The second Journey Hashemi experienced was completely different from the first. Iranian airports became strict, dangerous, and racist. Because of the government situations between America and Iran, most Iranians have to travel to Dubai first, then either take a direct flight to America, or one to France, Germany, or England, then one to the States. When Hashemi traveled, he was thoroughly searched before departing for Dubai. Once he reached Dubai, there was a 2 hour stop. After Dubai, there was a 5 hour flight to France along with another 2 hour stop. After that, there was a direct 10 hour flight from France to America. The flight time from Iran, to Dubai, to France, to America totals to nearly 24 hours! Even for someone who travels often, this is an amazingly hard flight to endure.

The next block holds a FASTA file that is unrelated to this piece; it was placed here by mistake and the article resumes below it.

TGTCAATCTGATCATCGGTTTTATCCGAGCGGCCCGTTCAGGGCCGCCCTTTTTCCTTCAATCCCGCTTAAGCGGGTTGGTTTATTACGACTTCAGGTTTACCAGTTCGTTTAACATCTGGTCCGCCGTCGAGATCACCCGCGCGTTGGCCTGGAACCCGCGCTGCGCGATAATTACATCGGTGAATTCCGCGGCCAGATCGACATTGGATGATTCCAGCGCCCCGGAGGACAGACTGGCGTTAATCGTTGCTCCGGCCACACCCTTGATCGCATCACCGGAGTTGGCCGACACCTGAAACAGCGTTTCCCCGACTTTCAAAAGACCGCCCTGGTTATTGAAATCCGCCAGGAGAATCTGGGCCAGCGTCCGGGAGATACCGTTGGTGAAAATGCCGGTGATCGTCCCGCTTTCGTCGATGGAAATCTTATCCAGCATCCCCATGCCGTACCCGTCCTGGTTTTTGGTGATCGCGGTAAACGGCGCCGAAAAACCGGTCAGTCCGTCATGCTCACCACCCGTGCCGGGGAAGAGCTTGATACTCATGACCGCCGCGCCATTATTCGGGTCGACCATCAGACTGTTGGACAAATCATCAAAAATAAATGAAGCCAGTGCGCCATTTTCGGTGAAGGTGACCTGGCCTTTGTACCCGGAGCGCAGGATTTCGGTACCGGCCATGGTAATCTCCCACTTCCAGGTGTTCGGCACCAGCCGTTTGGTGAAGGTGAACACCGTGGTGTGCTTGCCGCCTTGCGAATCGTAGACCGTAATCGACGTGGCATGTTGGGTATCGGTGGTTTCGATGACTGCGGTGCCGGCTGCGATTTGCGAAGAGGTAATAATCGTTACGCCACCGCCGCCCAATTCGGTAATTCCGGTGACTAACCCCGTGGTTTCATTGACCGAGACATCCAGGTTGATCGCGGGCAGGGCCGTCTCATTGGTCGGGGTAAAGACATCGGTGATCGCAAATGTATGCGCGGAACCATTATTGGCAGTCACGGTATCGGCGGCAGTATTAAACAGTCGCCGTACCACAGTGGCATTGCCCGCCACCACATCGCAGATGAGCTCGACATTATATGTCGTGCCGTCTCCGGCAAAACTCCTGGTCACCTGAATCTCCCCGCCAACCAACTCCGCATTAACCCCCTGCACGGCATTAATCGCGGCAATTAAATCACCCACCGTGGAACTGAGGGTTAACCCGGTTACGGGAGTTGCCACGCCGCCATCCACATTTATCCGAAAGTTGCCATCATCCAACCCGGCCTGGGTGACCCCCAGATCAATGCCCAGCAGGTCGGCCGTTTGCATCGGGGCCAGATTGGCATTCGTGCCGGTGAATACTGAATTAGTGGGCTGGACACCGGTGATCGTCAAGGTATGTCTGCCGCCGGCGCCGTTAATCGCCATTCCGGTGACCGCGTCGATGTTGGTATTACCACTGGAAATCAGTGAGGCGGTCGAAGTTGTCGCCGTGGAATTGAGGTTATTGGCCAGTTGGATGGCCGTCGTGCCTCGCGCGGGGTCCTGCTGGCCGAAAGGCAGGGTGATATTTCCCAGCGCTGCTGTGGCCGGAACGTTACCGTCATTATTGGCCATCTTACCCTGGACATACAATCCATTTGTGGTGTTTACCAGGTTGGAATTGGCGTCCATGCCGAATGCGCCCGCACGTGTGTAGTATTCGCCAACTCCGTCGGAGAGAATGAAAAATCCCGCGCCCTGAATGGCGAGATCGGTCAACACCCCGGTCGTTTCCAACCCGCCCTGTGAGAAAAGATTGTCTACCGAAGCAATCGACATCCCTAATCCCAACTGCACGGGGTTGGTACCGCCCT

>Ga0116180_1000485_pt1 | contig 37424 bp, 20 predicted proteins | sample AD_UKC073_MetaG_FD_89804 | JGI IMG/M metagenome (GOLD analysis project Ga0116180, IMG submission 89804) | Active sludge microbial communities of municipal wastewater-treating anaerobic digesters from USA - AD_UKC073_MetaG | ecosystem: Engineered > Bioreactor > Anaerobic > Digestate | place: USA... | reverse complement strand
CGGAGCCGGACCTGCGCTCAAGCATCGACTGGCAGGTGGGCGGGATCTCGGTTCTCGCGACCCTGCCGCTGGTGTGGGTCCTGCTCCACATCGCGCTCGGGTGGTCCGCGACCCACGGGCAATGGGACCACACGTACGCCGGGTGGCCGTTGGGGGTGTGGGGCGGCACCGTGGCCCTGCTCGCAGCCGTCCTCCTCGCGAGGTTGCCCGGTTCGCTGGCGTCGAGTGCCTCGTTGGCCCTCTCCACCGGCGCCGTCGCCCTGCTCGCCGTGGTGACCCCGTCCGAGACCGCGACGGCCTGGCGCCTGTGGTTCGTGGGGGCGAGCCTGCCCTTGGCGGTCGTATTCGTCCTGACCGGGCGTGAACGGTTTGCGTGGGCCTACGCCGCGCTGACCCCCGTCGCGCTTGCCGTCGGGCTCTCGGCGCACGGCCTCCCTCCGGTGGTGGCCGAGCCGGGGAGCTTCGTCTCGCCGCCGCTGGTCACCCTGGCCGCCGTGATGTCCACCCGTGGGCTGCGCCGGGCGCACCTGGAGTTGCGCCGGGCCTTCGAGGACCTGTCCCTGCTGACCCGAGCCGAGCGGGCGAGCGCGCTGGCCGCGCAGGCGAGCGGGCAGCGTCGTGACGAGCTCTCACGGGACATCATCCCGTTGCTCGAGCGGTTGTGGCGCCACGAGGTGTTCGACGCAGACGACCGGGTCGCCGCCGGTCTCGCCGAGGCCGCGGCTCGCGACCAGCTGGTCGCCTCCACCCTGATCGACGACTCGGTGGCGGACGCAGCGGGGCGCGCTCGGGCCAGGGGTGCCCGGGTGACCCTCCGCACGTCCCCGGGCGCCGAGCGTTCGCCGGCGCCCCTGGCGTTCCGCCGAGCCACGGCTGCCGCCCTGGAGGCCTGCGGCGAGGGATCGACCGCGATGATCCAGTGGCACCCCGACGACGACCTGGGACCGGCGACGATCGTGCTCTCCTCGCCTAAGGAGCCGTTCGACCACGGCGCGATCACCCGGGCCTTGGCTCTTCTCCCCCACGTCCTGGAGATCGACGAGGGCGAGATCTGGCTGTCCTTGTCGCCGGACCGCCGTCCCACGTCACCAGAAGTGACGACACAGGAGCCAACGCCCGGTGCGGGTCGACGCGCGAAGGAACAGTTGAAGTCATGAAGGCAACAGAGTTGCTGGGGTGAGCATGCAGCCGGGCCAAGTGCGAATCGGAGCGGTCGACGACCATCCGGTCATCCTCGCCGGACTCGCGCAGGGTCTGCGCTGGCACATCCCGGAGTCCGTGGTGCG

Once Hashemi arrived, he felt unusual. He felt that he was home physically, but was homesick mentally. All in all though, he was happy to final be near accomplishing his dreams. Hashemi felt that the United States could be a home to him in the future. Hashemi was very surprised his first few weeks in Orlando. He “remembers that a newspaper in Orlando interviewed [him] and said they were very happy to have a Persian student in their colleges.”11 His immigration not only started a new journey for him, but it also made history in Orlando. Upon arriving, Hashemi made many friends since he had “flexibility and could adapt to anything.”12 People loved him from the moment they met him. Since he was a savvy and brilliant mathematician, he took a trigonometry class to learn the terms in English. Since he was good at it he “found American friends and [he] taught them with [his] broken English.”13